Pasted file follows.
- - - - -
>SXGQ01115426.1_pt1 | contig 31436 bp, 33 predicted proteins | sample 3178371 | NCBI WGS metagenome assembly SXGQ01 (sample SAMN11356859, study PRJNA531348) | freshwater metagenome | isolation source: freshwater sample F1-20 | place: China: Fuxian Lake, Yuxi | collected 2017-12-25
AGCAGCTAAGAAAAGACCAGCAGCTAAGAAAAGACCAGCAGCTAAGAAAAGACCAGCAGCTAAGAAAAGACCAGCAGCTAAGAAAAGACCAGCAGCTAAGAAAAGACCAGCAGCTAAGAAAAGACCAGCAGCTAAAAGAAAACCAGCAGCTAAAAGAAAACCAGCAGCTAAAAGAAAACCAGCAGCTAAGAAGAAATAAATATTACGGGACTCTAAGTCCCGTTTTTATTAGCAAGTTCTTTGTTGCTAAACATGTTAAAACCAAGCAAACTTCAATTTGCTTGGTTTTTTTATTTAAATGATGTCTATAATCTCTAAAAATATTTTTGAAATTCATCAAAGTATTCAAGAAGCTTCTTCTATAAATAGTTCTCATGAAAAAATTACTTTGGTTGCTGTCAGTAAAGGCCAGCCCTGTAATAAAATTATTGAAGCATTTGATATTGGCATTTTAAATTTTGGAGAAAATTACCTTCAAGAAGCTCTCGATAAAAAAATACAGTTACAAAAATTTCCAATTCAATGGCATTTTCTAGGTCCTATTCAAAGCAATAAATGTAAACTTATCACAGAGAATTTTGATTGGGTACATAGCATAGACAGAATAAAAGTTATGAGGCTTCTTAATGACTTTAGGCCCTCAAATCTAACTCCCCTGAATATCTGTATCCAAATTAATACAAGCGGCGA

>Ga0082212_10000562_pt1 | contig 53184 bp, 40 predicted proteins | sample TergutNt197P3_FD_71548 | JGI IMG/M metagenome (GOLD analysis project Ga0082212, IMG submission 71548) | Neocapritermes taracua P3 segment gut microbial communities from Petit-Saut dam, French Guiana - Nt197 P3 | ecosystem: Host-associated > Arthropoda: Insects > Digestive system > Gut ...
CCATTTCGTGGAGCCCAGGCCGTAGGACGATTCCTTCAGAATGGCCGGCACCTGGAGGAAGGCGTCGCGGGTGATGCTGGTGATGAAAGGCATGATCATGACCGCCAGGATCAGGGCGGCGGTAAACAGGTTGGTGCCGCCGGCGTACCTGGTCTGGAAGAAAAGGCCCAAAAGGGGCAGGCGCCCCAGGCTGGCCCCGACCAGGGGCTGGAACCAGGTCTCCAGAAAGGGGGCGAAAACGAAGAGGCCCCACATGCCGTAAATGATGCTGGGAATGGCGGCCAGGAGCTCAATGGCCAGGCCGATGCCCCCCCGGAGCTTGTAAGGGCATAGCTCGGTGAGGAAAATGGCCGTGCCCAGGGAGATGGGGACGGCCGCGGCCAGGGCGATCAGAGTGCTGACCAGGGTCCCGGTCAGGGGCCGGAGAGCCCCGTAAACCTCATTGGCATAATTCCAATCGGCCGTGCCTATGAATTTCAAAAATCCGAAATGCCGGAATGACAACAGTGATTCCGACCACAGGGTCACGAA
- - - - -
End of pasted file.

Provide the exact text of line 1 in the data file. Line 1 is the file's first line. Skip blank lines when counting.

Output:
>SXGQ01115426.1_pt1 | contig 31436 bp, 33 predicted proteins | sample 3178371 | NCBI WGS metagenome assembly SXGQ01 (sample SAMN11356859, study PRJNA531348) | freshwater metagenome | isolation source: freshwater sample F1-20 | place: China: Fuxian Lake, Yuxi | collected 2017-12-25